The chart compares two time series and highlights that U.S. inflation now exceeds Mexico’s. Labels for the latest inflation values are in colors that match the respective lines. A visual design expert might have some quibbles: the dotted line grid in the background and the arrows pointing to the values of interest seem unnecessary. The presence of historical instances where inflation in Mexico was higher than U.S. inflation may also undercut the substance of the message. Could a chart of the difference between the inflation rates more clearly communicate the significance of the situation? Would it be helpful to note the events driving each similar instance? These questions may lead to iterations of the visual that more wholly and effectively tell the story of the data.

Communicating Insights for Business

business data on computer

As we’ve discussed, data visualization can be powerful as an exploratory and explanatory tool for any data science challenge. Both aspects are potentially present in the vast number of reports financial companies generate to inform management and regulators about the state of the business. However, formal reporting is often static, provided in spreadsheets or presentation slides based on long-established templates. These existing formats may be fundamentally limited in their visual design and fail to leave enough room for analysts to use the reported data to communicate a strong narrative. Any team producing a regular report should consider ways to enhance the template or establish conventions within the confines of the report for using effective visualization techniques because every report is potentially an opportunity to drive new thinking and sound decisions. Even regulators, who may require certain “raw” data sets as inputs to their analysis, might consider how existing templates could be adjusted to deliver more immediately accessible insights while meeting reporting obligations.

In addition to static data visualization and reporting, companies often use business intelligence (BI) tools to provide dynamic visual reports, commonly called dashboards, on business processes. The BI landscape is extensive, including licensed software, such as Tableau and Microsoft Power BI; custom dashboards built in open-source programming languages, such as Python, R, and Javascript; and reporting functionality available in other business and IT software, from CRM to ETL solutions. Each tool allows analysts to present a collection of tables, charts, text, and other visual elements. As with static reports, it is important to apply visual design and storytelling principles to dashboards. For example, how often have we seen a dashboard with numerous charts and filters but no clear objective or message? What is the insight, or range of insights, a user can be expected to take away as they move through the various elements on the dashboard? A BI tool should serve as a storyboard where teams can use multiple visual elements to craft a clear and compelling narrative, not simply a place to park a series of unrelated charts. Where dashboards are based on potentially stale templates, teams should look for ways to update the visual design and the data sources and analytical techniques “behind” the dashboard to guide their audiences to actionable insights.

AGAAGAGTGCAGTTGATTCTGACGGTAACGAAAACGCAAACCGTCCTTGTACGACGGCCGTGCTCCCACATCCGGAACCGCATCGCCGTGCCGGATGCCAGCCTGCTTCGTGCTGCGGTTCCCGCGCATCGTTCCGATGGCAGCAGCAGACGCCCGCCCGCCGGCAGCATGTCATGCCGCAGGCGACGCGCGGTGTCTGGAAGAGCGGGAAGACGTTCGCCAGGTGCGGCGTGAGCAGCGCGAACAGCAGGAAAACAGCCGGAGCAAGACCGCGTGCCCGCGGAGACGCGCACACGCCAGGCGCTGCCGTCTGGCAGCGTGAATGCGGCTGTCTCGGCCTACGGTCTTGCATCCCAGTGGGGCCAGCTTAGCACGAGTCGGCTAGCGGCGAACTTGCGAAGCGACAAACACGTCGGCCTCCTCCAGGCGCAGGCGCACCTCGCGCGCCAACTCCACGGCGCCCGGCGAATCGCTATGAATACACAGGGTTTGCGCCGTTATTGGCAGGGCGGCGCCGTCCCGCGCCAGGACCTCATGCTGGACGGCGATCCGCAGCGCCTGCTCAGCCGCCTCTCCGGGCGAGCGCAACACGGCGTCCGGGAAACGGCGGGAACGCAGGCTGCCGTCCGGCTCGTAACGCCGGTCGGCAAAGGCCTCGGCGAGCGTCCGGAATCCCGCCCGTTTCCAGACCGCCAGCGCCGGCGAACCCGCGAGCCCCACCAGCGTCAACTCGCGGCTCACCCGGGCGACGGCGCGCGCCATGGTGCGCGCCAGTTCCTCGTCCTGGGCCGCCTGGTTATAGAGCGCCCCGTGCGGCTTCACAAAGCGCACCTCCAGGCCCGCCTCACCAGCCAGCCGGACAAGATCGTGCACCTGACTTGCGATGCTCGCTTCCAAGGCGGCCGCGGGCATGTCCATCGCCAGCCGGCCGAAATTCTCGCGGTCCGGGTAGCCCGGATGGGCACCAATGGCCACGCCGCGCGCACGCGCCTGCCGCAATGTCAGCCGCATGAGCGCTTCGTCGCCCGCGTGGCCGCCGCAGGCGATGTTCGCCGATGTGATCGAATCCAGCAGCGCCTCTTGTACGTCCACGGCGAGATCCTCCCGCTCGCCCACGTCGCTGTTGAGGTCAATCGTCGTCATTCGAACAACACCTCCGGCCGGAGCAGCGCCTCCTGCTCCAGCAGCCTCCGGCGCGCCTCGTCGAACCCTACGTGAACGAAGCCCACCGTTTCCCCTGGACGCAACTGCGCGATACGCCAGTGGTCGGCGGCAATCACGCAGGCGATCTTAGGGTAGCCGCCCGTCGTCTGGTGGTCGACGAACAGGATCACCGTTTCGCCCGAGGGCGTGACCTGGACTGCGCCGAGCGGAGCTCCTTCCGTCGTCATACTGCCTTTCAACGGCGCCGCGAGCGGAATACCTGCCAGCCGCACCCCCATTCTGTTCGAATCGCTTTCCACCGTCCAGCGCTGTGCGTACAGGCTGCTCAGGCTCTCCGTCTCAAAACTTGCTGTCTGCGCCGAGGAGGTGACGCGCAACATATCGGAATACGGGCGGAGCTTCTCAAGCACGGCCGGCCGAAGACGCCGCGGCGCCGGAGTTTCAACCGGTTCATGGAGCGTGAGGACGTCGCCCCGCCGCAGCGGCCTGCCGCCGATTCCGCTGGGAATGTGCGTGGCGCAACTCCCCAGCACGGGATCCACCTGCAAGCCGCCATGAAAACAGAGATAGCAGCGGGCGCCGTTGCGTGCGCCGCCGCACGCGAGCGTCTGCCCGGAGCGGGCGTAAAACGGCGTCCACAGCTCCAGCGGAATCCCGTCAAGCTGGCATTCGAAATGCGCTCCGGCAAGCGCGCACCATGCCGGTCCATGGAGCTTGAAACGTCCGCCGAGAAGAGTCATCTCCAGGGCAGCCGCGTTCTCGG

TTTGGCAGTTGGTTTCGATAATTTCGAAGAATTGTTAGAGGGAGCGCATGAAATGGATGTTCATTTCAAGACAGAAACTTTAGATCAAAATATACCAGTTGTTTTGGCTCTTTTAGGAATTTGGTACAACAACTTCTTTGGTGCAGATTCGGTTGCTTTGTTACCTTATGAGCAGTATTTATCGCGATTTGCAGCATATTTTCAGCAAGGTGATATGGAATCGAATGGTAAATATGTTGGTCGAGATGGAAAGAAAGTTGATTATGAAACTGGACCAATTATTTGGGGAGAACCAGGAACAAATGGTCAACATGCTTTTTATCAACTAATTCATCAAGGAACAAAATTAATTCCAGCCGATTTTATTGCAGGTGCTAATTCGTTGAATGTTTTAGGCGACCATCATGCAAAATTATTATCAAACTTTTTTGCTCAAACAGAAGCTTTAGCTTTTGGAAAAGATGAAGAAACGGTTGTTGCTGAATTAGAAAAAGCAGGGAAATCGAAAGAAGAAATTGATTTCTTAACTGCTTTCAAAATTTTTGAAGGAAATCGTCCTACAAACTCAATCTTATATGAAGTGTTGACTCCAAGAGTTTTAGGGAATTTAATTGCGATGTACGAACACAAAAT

Whether data visualizations are created in a BI tool or on a whiteboard, communication of data-driven insights rests on visual design principles and the ability to craft a narrative. Success in this endeavor rests not only on the analyst or data scientist’s proficiency, but also on the common vocabulary shared by peers, managers, and executives. Financial companies and regulators should also set expectations for regular reporting that doesn’t just update a few data points but tells the story of the data. A deeper understanding of the power of data visualization and storytelling ultimately strengthens decision-making across the enterprise.